The Evolution of the Human Brain

  • David D. Franks


Any of us would be hard pressed to fully realize just how long a time span of six million years actually is. That is the approximate length of time it took for the Homo sapiens brain to develop once our ancestral line diverged from the line which developed into modern chimpanzees and other apes.


Brain Size Stone Tool Social Emotion Social Intelligence Early Hominid 
These keywords were added by machine and not by the authors. This process is experimental and the keywords may be updated as the learning algorithm improves.


  1. Bickerton, D. (2009). Adam’s tongue: How humans made language and how language made humans. New York: Hill and Wang.Google Scholar
  2. Brothers, L. (2002). The social brain: A project for integrating primate behavior and neurophysiology in a new domain. In J. T. Cacioppo et al. (Eds.), Foundations in neuroscience, pp. 367. Cambridge, MA: MIT Press.Google Scholar
  3. Edelman, G. M. (1992). Bright air, brilliant fire: On the matter of the mind. New York: Basic Books.Google Scholar
  4. Gazzaniga, M. S. (1985). The social brain. New York: Basic Books.Google Scholar
  5. Greenspan, S. I. and S. G. Shanker (2004). The first idea: How symbols, language, and intelligence evolved from our early primate ancestors to modern humans. Cambridge, MA: Da Capo Press.Google Scholar
  6. Hobbs, J. (2006). The origins and evolution of language: A plausible strong-AI account. In M. Arbibi (Ed.), Action to language via the mirror neuron system. Cambridge: Cambridge University Press.Google Scholar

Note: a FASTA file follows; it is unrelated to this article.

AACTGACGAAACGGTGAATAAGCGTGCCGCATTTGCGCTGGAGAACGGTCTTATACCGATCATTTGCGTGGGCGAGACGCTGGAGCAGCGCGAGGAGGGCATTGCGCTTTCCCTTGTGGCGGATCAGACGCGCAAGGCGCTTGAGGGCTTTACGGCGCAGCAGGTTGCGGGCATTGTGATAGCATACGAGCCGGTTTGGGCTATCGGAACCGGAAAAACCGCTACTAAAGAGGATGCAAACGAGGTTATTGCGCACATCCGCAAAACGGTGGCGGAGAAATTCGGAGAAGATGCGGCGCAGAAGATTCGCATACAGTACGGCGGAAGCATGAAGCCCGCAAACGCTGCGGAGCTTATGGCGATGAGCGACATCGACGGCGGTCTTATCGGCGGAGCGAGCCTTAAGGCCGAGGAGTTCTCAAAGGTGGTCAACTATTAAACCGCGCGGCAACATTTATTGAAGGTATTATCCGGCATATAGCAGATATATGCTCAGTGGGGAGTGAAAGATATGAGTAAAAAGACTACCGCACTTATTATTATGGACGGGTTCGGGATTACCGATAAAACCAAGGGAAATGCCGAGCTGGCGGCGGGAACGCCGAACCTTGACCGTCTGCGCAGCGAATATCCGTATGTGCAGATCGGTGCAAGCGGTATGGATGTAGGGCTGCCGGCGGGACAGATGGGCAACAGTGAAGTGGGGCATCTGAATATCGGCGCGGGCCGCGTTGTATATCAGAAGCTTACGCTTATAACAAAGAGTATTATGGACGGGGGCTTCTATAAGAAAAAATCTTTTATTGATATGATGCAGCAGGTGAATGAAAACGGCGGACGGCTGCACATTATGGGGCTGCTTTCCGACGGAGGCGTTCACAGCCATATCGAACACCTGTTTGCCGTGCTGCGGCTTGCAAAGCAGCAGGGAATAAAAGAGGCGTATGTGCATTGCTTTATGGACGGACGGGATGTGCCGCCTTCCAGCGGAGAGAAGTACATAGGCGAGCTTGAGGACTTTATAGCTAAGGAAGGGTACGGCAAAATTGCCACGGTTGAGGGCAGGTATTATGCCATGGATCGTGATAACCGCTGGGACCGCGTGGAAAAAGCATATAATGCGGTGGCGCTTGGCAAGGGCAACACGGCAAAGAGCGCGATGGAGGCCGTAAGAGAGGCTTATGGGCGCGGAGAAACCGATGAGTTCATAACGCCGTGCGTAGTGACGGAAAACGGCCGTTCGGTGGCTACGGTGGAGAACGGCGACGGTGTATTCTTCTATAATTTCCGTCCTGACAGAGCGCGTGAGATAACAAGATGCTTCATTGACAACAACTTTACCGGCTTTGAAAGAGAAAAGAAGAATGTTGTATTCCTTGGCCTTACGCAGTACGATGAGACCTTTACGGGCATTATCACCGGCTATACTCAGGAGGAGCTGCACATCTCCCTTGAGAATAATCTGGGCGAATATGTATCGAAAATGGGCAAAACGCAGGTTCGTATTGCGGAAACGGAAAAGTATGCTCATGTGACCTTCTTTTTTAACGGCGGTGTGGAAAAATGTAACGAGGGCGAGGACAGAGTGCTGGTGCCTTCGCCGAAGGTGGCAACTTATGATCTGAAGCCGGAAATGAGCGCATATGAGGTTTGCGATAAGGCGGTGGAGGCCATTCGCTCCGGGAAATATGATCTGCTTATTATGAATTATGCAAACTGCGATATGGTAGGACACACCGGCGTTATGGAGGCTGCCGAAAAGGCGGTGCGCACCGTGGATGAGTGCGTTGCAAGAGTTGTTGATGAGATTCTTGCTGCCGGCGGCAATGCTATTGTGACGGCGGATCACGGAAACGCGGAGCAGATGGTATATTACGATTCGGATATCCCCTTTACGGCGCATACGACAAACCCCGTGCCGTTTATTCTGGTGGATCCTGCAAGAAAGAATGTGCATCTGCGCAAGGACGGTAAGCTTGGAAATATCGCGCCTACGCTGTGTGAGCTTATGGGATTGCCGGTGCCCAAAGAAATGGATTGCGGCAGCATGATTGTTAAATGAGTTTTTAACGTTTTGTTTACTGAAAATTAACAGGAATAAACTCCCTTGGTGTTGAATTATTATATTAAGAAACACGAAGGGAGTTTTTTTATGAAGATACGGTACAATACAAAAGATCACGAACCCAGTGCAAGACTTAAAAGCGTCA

7. Lakoff, G. and M. Johnson (1999). Philosophy in the flesh. Basic Books: New York.Google Scholar
  8. LeDoux, J. E. (1996). The emotional brain. New York: Simon & Schuster.Google Scholar
  9. Maryansky, A. (1996). African Ape social structure: A blue print for reconstructing early hominid structure. In J. Steel, S. Sherman (Eds.), The Archeology of Human Ancestry. London: Rutledge.Google Scholar
  10. Massey, D. (2000). What I don’t know about my field but wish I did. Annual Review of Sociology, 26(1), 699.CrossRefGoogle Scholar
  11. Massey, D. S. (2002). A brief history of human society: The origin and role of emotion in social life: 2001 presidential address. American Sociological Review, 67(1), 1–29.CrossRefGoogle Scholar
  12. Miller, B. D. (2007). Cultural anthropology, 4th ed. Boston: Allyn & Bacon.Google Scholar
  13. Novembre, J., J. K. Pritchard and G. Coop (2007). Adaptive drool in the gene pool. Nature Genetics, 39, 1188.CrossRefGoogle Scholar
  14. Pepperberg, I. (2008). Alex and me. HarperCollins: New York.Google Scholar
  15. Richardson, K. (1999). The making of intelligence. London: Phoenix.Google Scholar
  16. Rilling, J. K. (2006). Human and nonhuman primate brains: Are they allometrically scaled versions of the same design? Evolutionary Anthropology, 15, 65.CrossRefGoogle Scholar
  17. Sawer, G. and Deak, V. (2007). The last human (p. 103). New York: Peter N. Nevraumont Publication – Yale University Press.Google Scholar
  18. Small, D. (2008). On the deep history of the brain. Berkeley: University of California Press.Google Scholar
  19. Turner, B. (2000a). Embodied ethnography. Doing culture. Social Anthropology, 8(1), 51.CrossRefGoogle Scholar
  20. Turner, J. H. (2000b). On the origins of human emotions: A sociological inquiry into the evolution of human affect. Stanford, California: Stanford University Press.Google Scholar

Copyright information

© Springer Science+Business Media, LLC 2010

Authors and Affiliations

  1. 1.Department of SociologyVirginia Commonwealth UniversityRichmondUSA

Personalised recommendations